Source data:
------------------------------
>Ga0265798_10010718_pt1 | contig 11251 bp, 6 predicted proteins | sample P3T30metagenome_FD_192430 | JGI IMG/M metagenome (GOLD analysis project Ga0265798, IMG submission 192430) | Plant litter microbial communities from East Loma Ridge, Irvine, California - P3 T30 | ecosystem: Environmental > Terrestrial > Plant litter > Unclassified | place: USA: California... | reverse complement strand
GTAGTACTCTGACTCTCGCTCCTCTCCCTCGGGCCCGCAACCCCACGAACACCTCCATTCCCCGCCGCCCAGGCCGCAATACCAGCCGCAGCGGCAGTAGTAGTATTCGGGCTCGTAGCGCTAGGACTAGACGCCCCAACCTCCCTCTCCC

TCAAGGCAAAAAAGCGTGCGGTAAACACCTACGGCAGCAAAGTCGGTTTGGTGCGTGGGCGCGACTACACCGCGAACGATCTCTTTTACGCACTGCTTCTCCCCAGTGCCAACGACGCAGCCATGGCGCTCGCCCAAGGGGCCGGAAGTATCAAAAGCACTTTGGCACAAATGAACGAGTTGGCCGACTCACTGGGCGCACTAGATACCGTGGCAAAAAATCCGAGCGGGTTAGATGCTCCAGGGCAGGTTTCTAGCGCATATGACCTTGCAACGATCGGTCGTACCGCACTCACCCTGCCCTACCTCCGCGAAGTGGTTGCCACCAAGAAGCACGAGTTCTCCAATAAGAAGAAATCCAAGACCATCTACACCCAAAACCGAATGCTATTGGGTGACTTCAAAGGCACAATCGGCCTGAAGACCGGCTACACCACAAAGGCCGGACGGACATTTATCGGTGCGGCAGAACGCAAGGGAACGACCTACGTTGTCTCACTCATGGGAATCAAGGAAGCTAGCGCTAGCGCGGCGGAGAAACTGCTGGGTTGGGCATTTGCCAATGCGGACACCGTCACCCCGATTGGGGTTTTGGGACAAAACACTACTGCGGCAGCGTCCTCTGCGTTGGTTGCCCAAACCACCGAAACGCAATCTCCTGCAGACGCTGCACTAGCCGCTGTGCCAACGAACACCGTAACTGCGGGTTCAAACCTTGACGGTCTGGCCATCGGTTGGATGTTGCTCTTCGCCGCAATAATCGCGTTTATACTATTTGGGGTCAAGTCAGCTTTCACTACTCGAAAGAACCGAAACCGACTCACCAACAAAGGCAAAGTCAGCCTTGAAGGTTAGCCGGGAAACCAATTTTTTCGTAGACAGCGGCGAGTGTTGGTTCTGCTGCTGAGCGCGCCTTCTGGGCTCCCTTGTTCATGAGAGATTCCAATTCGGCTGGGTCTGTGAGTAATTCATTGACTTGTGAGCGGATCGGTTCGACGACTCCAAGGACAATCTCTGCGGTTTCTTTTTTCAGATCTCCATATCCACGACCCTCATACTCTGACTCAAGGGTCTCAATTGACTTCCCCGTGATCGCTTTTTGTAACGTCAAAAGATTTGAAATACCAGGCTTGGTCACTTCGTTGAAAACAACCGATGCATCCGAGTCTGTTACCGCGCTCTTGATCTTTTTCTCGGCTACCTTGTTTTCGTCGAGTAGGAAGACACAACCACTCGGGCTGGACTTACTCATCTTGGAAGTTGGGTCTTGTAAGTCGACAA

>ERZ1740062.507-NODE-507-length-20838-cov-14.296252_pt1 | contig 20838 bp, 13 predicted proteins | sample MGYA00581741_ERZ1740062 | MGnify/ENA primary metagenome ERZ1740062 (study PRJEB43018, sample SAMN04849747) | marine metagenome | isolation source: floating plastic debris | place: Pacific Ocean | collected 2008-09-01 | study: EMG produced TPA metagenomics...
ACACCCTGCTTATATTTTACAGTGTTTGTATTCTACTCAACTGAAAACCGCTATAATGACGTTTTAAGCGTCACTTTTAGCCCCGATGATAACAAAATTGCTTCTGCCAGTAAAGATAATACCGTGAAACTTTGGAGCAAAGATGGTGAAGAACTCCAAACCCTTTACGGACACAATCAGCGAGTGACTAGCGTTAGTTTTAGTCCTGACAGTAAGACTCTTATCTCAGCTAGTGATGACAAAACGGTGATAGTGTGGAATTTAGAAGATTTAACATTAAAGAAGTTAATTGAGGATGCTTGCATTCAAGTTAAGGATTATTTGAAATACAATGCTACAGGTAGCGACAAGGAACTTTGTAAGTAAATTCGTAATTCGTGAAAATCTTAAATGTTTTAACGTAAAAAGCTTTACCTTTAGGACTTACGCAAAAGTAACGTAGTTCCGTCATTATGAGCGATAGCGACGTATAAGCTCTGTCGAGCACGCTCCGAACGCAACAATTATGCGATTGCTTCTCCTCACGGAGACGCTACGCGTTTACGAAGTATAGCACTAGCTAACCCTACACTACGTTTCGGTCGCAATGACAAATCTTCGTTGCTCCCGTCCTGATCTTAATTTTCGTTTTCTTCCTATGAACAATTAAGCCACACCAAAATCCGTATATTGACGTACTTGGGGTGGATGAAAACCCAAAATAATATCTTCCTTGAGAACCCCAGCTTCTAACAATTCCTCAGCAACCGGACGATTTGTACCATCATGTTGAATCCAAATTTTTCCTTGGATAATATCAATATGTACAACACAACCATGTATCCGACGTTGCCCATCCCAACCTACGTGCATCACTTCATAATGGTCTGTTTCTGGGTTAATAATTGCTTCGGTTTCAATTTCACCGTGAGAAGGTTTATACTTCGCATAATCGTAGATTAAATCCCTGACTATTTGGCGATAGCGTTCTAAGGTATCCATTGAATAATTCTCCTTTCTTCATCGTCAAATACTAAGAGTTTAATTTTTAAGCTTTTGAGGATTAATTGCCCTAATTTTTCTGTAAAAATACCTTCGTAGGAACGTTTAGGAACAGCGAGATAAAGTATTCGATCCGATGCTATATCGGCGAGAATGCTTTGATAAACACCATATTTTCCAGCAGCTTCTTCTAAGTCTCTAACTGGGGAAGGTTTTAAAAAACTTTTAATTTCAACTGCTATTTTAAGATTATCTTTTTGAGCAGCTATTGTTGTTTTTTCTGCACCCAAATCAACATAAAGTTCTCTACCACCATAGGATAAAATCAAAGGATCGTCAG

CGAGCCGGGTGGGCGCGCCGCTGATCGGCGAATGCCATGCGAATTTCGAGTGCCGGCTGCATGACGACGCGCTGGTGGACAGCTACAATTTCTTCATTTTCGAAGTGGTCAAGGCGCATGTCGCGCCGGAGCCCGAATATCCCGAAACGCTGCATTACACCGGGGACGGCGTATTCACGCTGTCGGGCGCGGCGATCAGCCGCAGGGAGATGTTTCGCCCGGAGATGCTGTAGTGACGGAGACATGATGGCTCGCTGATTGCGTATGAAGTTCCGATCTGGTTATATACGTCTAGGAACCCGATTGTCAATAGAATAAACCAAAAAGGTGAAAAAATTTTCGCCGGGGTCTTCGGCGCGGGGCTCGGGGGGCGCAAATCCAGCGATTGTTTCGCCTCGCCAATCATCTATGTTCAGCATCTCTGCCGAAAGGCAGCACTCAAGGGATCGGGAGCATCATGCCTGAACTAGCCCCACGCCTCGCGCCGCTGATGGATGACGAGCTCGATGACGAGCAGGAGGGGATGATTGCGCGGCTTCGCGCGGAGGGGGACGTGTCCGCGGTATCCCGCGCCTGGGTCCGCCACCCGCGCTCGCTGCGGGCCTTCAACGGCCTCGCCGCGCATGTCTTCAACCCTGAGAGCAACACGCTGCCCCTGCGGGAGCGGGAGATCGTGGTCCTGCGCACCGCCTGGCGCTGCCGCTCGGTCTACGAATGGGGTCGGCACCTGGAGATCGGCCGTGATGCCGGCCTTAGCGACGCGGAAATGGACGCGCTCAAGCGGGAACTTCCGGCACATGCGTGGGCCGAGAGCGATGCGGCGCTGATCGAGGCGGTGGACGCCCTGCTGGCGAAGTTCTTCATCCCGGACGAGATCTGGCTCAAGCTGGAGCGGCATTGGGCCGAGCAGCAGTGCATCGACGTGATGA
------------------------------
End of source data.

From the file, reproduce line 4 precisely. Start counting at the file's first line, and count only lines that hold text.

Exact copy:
>ERZ1740062.507-NODE-507-length-20838-cov-14.296252_pt1 | contig 20838 bp, 13 predicted proteins | sample MGYA00581741_ERZ1740062 | MGnify/ENA primary metagenome ERZ1740062 (study PRJEB43018, sample SAMN04849747) | marine metagenome | isolation source: floating plastic debris | place: Pacific Ocean | collected 2008-09-01 | study: EMG produced TPA metagenomics...